Two weeks after giving birth, I was finishing dinner when I suddenly felt a sharp pain in my side. After a long labor, a cesarean section, and complications from an infected incision, I was a bit jumpy when anything seemed “wrong” with my body. I told my spouse that it was probably nothing…until it became a band of overwhelming, searing pain, wrapping around my abdomen, making it difficult to breathe. That’s when she called 911 and I was treated to a hospital ride.
I had gallstones, and it apparently isn’t uncommon for gallstones to become a problem right around pregnancy and birth. However, my trips to two different hospitals for my gallstones, as well as the eventual removal of my gallbladder, taught me something uncomfortable about medical professionals.
The vast majority of the doctors and nurses I encountered outside of labor and delivery seemed shocked to be treating a postpartum woman, and generally unsure of what to do.
Though they must have encountered the realities of human reproduction in medical school, they seemed to have little knowledge of it and were unable to answer my questions. In some cases, they also provided sub-par care. Considering the maternal mortality rate in this country — especially for Black women — this lack of skills around complications after childbirth is extremely disquieting.
That night when I first experienced such intense pain, I went to the nearest hospital, leaving my newborn with my mother-in-law. The ER was busy, and when I finally got a room, I asked for a glass of water. As a new mom who was also breastfeeding, I’d been told that I was vulnerable to dehydration, but the medical staff didn’t want me to have water in case I needed surgery — but they also didn’t want to administer IV fluids in case I didn’t need surgery. Ultimately, they gave me ibuprofen for the pain and left me alone in a hospital room without fluids for six hours.
When I was finally able to flag a nurse down because I was soaked and shivering, having leaked breast milk through my hospital gown, she looked shocked and disgusted, then merely handed me a towel.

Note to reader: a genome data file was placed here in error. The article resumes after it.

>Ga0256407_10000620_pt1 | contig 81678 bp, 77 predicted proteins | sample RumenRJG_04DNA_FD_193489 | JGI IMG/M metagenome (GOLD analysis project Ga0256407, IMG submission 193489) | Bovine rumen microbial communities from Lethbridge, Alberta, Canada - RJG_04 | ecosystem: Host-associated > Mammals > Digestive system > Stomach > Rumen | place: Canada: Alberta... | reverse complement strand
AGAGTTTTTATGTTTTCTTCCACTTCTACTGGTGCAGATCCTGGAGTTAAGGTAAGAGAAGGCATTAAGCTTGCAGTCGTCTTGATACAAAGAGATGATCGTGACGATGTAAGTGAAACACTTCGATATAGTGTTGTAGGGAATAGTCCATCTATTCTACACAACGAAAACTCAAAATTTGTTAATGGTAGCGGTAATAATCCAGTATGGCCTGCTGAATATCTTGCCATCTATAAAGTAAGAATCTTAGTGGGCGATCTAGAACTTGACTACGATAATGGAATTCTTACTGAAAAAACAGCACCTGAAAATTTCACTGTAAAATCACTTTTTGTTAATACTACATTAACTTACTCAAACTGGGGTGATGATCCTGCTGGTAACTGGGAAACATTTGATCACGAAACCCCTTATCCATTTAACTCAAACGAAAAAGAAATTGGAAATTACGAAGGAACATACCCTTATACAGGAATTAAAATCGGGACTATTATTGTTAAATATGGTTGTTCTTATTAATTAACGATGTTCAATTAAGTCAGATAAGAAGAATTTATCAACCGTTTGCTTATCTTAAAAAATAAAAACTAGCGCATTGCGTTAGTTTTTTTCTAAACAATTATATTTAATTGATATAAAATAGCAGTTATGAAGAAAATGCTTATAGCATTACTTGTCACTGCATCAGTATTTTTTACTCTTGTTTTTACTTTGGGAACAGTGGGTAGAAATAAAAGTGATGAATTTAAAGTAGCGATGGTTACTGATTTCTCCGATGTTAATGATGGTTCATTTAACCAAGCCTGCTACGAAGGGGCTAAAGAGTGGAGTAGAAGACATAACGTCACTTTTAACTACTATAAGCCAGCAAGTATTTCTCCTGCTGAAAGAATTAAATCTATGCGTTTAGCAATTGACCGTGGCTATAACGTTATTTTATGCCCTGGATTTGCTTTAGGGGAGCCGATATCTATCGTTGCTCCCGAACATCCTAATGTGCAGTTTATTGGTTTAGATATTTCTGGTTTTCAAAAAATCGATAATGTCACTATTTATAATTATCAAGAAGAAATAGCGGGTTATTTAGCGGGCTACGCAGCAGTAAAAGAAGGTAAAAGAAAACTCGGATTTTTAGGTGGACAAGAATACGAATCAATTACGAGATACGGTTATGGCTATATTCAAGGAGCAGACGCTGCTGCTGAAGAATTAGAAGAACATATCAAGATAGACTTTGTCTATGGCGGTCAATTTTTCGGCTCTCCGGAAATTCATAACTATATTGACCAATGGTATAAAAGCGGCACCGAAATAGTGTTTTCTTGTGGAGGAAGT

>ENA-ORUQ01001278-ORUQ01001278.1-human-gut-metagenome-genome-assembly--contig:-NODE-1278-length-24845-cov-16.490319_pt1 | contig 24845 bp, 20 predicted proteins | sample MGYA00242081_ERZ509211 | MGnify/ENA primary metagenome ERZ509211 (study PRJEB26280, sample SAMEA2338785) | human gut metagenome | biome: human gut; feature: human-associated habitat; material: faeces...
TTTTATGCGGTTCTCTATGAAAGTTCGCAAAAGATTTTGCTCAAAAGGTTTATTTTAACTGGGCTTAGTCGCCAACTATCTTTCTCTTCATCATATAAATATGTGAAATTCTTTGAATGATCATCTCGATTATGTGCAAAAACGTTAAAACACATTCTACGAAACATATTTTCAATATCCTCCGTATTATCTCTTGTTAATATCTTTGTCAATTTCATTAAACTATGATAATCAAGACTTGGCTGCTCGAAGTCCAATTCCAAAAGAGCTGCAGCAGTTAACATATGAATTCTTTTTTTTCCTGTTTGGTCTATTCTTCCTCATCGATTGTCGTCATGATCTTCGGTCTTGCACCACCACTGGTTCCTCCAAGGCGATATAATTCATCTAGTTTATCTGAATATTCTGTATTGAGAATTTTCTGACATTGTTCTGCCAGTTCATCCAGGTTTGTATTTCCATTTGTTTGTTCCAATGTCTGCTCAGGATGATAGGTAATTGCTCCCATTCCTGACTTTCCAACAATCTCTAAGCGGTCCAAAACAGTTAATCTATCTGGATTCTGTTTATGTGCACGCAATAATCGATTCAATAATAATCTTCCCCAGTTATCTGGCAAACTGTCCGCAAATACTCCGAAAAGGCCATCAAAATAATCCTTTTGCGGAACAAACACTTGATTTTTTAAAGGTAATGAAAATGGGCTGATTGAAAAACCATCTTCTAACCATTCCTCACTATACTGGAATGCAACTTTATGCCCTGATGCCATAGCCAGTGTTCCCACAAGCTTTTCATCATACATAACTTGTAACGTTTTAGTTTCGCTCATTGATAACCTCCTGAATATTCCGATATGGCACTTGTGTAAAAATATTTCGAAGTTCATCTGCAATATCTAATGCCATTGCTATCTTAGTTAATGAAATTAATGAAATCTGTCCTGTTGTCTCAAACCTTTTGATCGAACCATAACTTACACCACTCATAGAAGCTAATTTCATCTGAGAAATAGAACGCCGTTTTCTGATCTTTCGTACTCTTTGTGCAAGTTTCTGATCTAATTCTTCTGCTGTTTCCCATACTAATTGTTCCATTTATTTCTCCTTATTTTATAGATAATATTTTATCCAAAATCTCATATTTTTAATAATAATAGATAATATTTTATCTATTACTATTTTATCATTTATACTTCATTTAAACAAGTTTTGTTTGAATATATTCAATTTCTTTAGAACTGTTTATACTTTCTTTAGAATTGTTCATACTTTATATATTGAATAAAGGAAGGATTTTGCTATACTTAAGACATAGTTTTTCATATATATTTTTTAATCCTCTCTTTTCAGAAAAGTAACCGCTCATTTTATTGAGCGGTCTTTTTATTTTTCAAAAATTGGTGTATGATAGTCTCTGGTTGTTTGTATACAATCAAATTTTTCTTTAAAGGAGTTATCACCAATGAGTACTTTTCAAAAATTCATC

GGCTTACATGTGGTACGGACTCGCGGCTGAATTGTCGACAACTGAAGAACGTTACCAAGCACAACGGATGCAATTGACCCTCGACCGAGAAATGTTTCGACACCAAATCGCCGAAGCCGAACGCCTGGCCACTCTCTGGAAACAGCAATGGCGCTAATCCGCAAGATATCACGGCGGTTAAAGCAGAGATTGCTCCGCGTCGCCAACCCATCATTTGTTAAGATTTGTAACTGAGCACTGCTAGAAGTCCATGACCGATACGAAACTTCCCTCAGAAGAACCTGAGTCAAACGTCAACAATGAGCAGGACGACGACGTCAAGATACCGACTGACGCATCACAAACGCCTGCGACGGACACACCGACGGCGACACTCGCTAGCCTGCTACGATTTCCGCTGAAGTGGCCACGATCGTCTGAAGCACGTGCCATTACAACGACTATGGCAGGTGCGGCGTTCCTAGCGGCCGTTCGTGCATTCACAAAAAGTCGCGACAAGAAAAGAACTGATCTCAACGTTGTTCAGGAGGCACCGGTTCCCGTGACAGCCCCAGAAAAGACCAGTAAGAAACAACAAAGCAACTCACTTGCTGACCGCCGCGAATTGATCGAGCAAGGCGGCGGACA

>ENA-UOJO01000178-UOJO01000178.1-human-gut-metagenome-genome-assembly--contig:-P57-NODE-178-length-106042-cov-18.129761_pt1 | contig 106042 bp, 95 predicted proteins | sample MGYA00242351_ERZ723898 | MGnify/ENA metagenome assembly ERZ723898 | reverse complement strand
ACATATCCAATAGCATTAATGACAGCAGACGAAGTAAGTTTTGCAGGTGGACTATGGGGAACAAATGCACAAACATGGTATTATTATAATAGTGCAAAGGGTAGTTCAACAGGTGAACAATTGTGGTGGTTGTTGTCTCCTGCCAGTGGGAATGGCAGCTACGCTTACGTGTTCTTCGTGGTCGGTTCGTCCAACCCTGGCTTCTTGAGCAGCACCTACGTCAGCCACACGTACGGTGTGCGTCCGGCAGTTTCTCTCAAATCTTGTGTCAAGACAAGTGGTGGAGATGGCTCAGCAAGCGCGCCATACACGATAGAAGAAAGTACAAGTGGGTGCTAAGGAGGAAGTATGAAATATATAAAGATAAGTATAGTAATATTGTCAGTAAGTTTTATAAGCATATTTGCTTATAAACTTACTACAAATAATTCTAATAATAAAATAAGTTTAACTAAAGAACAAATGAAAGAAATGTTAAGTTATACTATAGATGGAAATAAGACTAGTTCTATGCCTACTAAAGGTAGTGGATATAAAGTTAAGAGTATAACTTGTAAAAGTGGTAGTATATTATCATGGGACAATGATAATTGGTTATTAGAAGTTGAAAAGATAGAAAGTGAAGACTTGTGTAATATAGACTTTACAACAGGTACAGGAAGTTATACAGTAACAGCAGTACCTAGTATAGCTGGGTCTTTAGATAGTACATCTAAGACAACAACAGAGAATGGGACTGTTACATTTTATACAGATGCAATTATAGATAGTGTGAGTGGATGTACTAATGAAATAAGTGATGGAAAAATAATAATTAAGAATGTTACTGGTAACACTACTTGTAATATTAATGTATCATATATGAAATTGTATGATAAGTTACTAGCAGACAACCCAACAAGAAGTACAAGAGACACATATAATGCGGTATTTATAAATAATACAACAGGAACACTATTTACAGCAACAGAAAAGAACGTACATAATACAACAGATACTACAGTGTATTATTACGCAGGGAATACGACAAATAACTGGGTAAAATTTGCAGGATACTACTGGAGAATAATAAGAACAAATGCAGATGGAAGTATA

I left that hospital against doctor’s orders due to the terrible lack of care. Had I been any more incapacitated, I wouldn’t have had a choice.
A week later, I went to another (better) hospital. This time, I was armed with knowledge and ready to advocate for myself. When I asked for a breast pump, the response was “Oh yes, of course!”
However, even at this better (and better funded) hospital, the staff still seemed shocked to learn about my recent birth.
I was in the hospital for almost a week, and I had to constantly remind everyone of my postpartum status. I had to fight for time to use the breast pump they had given me, and when I asked if the medications they gave me were safe for breastfeeding, everyone looked at me like I was an alien. No one could answer my questions. Eventually, someone contacted the attached women’s hospital, but it took ages. You’d think that they were doing me some kind of special favor.
On top of that, my C-section incision had essentially become an open wound after the infection and needed to be cleaned twice a day. Again, I had to keep track of this myself and remind the staff.
That’s right, a nurse in the surgical ward told me she didn’t know what to do with a surgical incision because it was from a cesarean section.
Although my full medical history was available in my chart, almost no one from the medical staff looked at it. If I hadn’t fiercely advocated for myself, I would have been in big trouble. My obvious recent medical experiences were ignored right up until they wheeled me into the operating room. When my anesthesiologist checked my vitals, he said “You haven’t had any other surgeries we need to know about, right?”
I explained that, actually, I had very recently undergone a C-section; the incision was open and bandaged on my abdomen. The anesthesiologist, who looked annoyed and frustrated, responded, “Well how are we supposed to deal with that? Ah, never mind — we’ll figure it out.”
Thankfully, none of this insensitivity and lack of knowledge turned out to be fatal — as it can for so many women (especially women of color). But it did illustrate something pretty scary. Too many medical professionals view birth and its effects as someone else’s speciality; something they don’t have to deal with as long as they don’t deliver babies. The fact is, however, that postpartum parents routinely need medical care outside of an OBGYN’s office, and the lack of competence about postpartum bodies and women’s health is both infuriating and downright deadly.